We’ve all heard of malpractice cases in which health care providers have made mistakes and caused harm and suffering. Sometimes the damage can last a lifetime. When a lawsuit is filed for damages, the monetary award comes from three different categories.
First, economic damages are those damages that are actually quantifiable: Wages that were lost because of the injury, loss of future earning capacity, medical bills, etc. A plaintiff who wants economic damages must come forward with actual evidence to support these awards. These damages are not subjective.
Second, noneconomic damages are an amorphous category of damages that is left to the subjective and often arbitrary feelings of the eight jurors who happen to be selected for the trial. These damages, which include categories such as “pain and suffering,” are so subjective and arbitrary that, for the very same injury, one jury might award a plaintiff $50,000 in non-economic damages and another jury might award $1 million. The variation depends on the emotions of the jurors and is often influenced by the dramatic arguments of trial lawyers.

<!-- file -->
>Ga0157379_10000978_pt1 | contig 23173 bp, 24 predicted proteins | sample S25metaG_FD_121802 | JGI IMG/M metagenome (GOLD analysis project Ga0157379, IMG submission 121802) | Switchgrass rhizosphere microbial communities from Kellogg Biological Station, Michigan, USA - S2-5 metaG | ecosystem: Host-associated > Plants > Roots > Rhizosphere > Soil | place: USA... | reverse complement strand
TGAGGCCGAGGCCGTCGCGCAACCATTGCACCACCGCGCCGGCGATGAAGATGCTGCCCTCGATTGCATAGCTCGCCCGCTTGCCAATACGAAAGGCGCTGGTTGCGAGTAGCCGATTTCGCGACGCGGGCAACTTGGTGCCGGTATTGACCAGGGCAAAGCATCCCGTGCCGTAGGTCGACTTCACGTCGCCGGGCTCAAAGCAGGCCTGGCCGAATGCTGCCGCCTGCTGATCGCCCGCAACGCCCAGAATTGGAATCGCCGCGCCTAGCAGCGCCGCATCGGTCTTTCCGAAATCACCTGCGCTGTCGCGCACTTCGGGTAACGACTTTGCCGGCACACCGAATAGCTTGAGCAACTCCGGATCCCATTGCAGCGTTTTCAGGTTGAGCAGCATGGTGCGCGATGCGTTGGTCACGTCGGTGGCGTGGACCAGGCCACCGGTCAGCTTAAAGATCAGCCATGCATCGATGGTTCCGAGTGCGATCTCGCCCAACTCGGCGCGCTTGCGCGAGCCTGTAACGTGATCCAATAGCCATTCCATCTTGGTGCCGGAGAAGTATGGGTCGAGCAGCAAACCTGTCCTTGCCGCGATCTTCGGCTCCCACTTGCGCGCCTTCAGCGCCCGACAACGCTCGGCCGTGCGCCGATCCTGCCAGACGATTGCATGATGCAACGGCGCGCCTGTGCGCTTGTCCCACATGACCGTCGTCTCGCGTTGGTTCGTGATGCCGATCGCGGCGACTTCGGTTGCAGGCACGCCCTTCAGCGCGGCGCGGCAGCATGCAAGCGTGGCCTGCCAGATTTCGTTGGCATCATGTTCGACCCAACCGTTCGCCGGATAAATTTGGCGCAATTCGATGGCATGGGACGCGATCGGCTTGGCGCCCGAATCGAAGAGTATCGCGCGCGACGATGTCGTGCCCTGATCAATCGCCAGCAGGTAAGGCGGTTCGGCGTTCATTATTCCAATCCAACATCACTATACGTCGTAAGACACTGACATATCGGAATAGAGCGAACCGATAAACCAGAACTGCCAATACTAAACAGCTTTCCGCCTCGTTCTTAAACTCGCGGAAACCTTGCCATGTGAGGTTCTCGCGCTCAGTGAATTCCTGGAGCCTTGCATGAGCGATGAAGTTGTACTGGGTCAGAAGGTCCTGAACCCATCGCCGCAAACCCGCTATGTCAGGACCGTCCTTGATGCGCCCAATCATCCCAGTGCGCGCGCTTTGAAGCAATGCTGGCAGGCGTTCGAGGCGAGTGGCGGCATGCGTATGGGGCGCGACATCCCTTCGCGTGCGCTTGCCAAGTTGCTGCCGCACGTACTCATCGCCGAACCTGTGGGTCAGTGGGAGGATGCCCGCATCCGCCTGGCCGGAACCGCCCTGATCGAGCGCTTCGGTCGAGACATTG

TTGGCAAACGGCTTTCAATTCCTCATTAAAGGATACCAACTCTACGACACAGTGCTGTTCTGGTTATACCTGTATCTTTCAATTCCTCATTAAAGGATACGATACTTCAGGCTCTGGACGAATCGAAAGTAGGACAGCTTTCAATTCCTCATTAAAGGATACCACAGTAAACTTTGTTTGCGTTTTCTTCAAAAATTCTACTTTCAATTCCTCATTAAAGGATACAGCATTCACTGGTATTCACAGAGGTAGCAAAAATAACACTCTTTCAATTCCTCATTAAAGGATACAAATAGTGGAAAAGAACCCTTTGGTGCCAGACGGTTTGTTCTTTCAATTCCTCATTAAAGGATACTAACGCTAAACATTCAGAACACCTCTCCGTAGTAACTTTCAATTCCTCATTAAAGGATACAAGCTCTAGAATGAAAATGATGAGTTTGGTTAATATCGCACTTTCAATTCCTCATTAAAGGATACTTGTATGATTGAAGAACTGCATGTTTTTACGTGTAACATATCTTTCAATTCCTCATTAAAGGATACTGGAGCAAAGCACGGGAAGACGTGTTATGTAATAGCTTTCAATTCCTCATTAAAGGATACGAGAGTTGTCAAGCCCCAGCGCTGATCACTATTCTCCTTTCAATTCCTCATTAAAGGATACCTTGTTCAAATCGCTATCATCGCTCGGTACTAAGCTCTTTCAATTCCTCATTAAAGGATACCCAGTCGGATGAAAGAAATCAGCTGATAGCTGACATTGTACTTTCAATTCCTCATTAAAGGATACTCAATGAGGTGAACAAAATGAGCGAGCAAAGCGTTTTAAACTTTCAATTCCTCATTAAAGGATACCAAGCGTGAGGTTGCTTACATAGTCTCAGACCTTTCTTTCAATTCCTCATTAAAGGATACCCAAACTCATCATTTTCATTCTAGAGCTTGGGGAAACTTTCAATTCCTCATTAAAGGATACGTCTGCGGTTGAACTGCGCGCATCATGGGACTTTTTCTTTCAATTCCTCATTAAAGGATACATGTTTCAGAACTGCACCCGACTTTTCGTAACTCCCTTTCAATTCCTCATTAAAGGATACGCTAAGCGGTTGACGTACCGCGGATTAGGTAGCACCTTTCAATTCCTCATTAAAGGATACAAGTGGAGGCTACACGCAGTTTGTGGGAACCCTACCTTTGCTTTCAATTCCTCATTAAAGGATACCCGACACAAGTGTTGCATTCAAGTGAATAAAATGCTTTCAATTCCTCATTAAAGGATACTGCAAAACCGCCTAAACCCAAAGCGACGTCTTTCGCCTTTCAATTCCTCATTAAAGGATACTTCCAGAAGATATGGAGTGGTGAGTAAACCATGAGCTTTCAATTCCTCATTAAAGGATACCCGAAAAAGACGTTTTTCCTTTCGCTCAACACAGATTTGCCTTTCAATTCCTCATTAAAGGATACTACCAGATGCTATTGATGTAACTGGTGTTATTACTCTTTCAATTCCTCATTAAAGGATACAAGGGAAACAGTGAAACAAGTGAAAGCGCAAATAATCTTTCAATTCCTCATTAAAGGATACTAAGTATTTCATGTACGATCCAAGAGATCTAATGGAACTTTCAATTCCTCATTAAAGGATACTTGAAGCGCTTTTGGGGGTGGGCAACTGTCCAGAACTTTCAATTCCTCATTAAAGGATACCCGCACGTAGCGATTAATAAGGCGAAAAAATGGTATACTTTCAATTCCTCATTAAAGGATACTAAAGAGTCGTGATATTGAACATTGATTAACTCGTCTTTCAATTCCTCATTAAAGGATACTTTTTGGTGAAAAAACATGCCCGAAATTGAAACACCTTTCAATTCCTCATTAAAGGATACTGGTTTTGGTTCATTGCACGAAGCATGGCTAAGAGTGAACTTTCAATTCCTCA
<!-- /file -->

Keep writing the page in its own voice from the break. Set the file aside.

Third, punitive damages are damages that are designed to punish egregious and reckless conduct. Specifically, under Iowa code, the jury can award punitive damages if the defendant’s actions “constituted willful and wanton disregard for the rights or safety of” the plaintiff.” Iowa Code § 668A.1.
For years health care providers such as hospitals, physicians, or any health care provider have pointed out that Iowa’s medical liability laws are their greatest concern. It causes them higher than average insurance premiums, challenges in recruiting physicians, and pushes them to settle cases that are easily defensible, but could spin wildly out of control due to the uncapped category involving emotion.
The Legislature has wrestled with this issue for six years and we are trying again. The bill we passed places a $1,000,000 cap on the noneconomic damages for doctors and $2,000,000 for hospitals. The bill leaves economic and punitive damages uncapped. There is an inflation escalator so the cap moves up over time and the value of the cap doesn’t fall in real terms. Costs to be considered under economic damages are also updated by including the cost of dependent childcare are now to be included. Our society is changing, and this is a good addition.
This bill is happening due to the growing trend of extreme awards being granted by juries in the noneconomic damages category. There is a growing trend by trial lawyers making huge opening demands in noneconomic damage and juries are following. Iowa’s current laws allow any number and studies show the higher the initial demand, the higher a victorious award will be.